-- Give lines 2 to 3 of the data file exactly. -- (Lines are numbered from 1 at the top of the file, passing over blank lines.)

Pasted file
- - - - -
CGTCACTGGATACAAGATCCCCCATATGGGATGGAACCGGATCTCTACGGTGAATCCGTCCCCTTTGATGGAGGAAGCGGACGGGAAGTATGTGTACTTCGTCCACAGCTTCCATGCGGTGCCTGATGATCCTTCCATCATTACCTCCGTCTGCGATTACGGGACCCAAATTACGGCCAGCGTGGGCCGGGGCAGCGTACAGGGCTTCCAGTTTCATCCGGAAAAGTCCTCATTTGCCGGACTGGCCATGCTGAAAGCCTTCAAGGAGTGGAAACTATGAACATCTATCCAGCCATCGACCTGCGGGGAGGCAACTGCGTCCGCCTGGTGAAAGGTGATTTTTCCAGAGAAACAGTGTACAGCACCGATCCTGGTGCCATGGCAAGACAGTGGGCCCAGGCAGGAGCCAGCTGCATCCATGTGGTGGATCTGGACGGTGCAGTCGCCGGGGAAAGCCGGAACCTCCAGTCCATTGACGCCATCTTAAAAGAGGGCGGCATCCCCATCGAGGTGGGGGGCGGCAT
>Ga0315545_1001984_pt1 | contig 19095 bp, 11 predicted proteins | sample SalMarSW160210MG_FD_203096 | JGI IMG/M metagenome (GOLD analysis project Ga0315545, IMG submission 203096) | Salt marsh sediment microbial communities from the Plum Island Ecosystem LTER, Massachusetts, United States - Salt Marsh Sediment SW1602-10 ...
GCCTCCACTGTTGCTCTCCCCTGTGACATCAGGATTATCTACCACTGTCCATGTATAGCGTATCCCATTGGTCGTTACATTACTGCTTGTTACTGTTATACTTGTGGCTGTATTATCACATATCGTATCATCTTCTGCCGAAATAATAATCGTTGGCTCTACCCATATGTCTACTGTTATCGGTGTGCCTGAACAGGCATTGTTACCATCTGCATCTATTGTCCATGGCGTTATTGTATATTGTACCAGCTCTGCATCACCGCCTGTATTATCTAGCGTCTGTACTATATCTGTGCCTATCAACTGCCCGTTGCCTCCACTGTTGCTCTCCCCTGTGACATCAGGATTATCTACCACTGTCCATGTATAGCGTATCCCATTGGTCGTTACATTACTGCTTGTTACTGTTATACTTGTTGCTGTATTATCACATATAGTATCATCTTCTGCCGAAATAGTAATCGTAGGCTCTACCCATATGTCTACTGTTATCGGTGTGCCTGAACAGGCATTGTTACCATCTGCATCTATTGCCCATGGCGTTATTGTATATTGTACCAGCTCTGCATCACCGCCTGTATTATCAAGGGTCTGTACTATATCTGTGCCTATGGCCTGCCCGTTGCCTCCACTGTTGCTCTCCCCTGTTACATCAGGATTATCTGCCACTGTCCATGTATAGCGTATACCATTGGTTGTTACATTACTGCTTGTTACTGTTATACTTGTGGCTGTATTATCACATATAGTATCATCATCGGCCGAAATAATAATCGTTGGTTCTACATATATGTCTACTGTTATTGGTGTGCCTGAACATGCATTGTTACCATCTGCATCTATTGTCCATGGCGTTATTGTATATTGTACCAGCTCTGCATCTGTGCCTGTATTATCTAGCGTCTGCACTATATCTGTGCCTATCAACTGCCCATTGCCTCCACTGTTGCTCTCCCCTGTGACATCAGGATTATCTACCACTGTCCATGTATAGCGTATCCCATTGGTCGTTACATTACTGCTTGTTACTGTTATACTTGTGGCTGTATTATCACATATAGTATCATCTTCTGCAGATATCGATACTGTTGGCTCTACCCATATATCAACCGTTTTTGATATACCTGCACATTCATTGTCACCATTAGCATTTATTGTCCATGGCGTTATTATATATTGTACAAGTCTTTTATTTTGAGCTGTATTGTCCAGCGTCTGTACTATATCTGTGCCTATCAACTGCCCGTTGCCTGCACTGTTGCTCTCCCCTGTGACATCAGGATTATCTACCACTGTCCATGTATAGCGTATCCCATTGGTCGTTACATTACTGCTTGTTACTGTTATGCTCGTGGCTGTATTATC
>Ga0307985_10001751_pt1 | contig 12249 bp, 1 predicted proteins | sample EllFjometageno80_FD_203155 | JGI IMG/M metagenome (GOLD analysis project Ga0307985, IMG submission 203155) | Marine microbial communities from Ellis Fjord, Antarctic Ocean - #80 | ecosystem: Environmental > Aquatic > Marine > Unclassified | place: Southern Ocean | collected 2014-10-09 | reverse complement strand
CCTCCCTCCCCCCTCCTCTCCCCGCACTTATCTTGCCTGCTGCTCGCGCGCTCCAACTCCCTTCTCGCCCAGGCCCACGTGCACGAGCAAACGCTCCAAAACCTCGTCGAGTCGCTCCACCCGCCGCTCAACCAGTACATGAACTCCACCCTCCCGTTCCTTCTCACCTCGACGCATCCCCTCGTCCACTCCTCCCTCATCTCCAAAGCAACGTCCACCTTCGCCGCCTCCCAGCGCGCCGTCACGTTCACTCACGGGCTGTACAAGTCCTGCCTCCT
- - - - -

>Ga0315545_1001984_pt1 | contig 19095 bp, 11 predicted proteins | sample SalMarSW160210MG_FD_203096 | JGI IMG/M metagenome (GOLD analysis project Ga0315545, IMG submission 203096) | Salt marsh sediment microbial communities from the Plum Island Ecosystem LTER, Massachusetts, United States - Salt Marsh Sediment SW1602-10 ...
GCCTCCACTGTTGCTCTCCCCTGTGACATCAGGATTATCTACCACTGTCCATGTATAGCGTATCCCATTGGTCGTTACATTACTGCTTGTTACTGTTATACTTGTGGCTGTATTATCACATATCGTATCATCTTCTGCCGAAATAATAATCGTTGGCTCTACCCATATGTCTACTGTTATCGGTGTGCCTGAACAGGCATTGTTACCATCTGCATCTATTGTCCATGGCGTTATTGTATATTGTACCAGCTCTGCATCACCGCCTGTATTATCTAGCGTCTGTACTATATCTGTGCCTATCAACTGCCCGTTGCCTCCACTGTTGCTCTCCCCTGTGACATCAGGATTATCTACCACTGTCCATGTATAGCGTATCCCATTGGTCGTTACATTACTGCTTGTTACTGTTATACTTGTTGCTGTATTATCACATATAGTATCATCTTCTGCCGAAATAGTAATCGTAGGCTCTACCCATATGTCTACTGTTATCGGTGTGCCTGAACAGGCATTGTTACCATCTGCATCTATTGCCCATGGCGTTATTGTATATTGTACCAGCTCTGCATCACCGCCTGTATTATCAAGGGTCTGTACTATATCTGTGCCTATGGCCTGCCCGTTGCCTCCACTGTTGCTCTCCCCTGTTACATCAGGATTATCTGCCACTGTCCATGTATAGCGTATACCATTGGTTGTTACATTACTGCTTGTTACTGTTATACTTGTGGCTGTATTATCACATATAGTATCATCATCGGCCGAAATAATAATCGTTGGTTCTACATATATGTCTACTGTTATTGGTGTGCCTGAACATGCATTGTTACCATCTGCATCTATTGTCCATGGCGTTATTGTATATTGTACCAGCTCTGCATCTGTGCCTGTATTATCTAGCGTCTGCACTATATCTGTGCCTATCAACTGCCCATTGCCTCCACTGTTGCTCTCCCCTGTGACATCAGGATTATCTACCACTGTCCATGTATAGCGTATCCCATTGGTCGTTACATTACTGCTTGTTACTGTTATACTTGTGGCTGTATTATCACATATAGTATCATCTTCTGCAGATATCGATACTGTTGGCTCTACCCATATATCAACCGTTTTTGATATACCTGCACATTCATTGTCACCATTAGCATTTATTGTCCATGGCGTTATTATATATTGTACAAGTCTTTTATTTTGAGCTGTATTGTCCAGCGTCTGTACTATATCTGTGCCTATCAACTGCCCGTTGCCTGCACTGTTGCTCTCCCCTGTGACATCAGGATTATCTACCACTGTCCATGTATAGCGTATCCCATTGGTCGTTACATTACTGCTTGTTACTGTTATGCTCGTGGCTGTATTATC